- Aggressively brushing your teeth
You don’t need to use a lot of pressure when brushing your teeth every day. Aggressively brushing your teeth and the surrounding gum tissue could cause some serious irritation to you gum.
Being gentle when brushing is important. After all, that’s all you need to remove food and plaque from your teeth. Make sure to use short, concise strokes and take care to clean each tooth’s entire surface.
We also recommend that you use choose a soft-bristled toothbrush. There are many brands out there available to you especially if you’re more prone to bleeding when brushing and have overall sensitive gum tissue.
Soft-bristled toothbrushes are best at cleaning your teeth effectively without aggravating your delicate gum tissue in the process.
- Flossing Technique
As mentioned above regarding aggressive brushing, the same goes with inappropriate flossing techniques. This is especially evident when a patient vigorously flosses back-and-forth to remove food and plaque that’s stuck between their teeth and gum lining. This aggressive technique can lead to further gum irritation or even bleeding gums which requires treatment.
One should always floss more gently to dislodge the food stuck. Move the floss slowly back and forth, up and down and gently against the sides of your teeth. With this level of pressure, flossing around the base of your teeth can ensure you reach the food beneath your gum line.
Too much pressure is never advisable.
Causes of gingivitis
There are so many causes and risk factors to gingivitis which require immediate gingivitis treatment starting at home and, if failed, by seeing your dentist.
- Bacterial plaque:
The accumulation of bacterial plaque in the mouth and gum line is the main cause of gingivitis.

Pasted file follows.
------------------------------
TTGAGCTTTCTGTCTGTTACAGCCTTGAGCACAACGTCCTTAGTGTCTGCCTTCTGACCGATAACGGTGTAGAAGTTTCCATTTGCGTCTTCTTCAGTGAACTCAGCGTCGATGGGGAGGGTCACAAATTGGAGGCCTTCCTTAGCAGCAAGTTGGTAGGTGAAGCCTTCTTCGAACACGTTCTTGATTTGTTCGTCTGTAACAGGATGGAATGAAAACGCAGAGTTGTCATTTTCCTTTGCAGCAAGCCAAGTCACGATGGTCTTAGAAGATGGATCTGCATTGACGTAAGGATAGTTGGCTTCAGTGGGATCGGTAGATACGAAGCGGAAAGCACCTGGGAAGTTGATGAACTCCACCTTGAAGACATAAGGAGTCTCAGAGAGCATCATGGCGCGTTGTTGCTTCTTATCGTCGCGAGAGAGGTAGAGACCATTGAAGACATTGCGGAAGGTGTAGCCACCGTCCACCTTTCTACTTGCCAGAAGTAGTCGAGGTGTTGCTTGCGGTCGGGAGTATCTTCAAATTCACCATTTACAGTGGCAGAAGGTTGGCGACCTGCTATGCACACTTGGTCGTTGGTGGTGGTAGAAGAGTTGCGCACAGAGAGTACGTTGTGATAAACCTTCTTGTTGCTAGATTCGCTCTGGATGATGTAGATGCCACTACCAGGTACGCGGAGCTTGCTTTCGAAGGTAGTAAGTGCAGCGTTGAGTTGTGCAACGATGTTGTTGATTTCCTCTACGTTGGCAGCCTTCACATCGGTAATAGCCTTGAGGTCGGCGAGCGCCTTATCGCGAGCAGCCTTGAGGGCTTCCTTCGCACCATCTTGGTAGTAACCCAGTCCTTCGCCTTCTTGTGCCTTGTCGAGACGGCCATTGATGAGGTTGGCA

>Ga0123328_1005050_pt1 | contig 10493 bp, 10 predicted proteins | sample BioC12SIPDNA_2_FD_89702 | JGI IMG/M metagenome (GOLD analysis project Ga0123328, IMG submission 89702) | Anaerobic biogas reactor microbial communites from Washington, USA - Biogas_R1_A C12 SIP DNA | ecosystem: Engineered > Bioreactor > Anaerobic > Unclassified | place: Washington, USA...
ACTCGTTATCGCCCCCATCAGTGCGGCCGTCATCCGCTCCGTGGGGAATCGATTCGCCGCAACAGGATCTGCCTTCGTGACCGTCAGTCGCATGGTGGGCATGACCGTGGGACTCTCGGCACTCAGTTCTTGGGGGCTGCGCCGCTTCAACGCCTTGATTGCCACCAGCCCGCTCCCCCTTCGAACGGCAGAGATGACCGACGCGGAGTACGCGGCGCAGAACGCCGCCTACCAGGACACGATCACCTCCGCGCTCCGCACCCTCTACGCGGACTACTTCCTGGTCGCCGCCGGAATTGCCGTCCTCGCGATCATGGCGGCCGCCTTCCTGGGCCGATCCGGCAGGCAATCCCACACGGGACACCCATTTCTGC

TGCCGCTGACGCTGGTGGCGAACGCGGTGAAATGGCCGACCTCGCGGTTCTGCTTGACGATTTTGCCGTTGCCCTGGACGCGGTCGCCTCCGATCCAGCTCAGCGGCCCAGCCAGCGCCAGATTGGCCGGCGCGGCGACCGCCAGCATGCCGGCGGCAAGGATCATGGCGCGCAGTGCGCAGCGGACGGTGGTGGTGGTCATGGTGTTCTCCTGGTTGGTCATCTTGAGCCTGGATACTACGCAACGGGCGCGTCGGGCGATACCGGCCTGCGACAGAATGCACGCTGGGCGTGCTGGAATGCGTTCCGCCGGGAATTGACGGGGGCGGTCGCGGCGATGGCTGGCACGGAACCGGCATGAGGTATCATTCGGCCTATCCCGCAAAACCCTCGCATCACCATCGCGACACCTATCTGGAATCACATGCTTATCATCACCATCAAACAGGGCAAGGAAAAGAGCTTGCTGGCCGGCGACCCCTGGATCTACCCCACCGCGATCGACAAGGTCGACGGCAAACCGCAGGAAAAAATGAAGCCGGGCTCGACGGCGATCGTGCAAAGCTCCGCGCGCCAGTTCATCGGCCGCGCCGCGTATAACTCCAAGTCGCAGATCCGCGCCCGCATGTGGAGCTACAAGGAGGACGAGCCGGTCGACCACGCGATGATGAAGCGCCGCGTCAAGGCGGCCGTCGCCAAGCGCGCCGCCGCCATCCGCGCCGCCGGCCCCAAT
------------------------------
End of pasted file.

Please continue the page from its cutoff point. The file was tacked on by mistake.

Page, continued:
The plaque triggers an immune response which can lead to the destruction of gingival, gum, or even tissue. It may also lead to further complications including the loss of teeth.
Plaque is usually formed by colonizing bacteria that are trying to stick to the smooth surface of a tooth. When plaque is not removed properly, it can harden into calculus, or tartar, at the base of the teeth near the gum line. You can only remove calculus by seeing your dentist.
Plaque and tartar eventually irritate the gums causing gum inflammation around the base of the teeth. This means that the gums might start to bleed by now.
- Hormonal changes:
This usually occurs when someone goes through natural hormonal changes such as puberty, menopause, women’s menstrual cycles or pregnancy.
- Certain types of diseases
Gingivitis has also been linked to cancer, HIV, and diabetes.
- Family history
Hereditary factors always play a big role in diseases. Patients whose parent or parents have had gingivitis have a higher risk of developing it as well.
- Vitamin C deficiency
Vitamin C deficiency has been linked to gingivitis and gum disease.
- Age of patient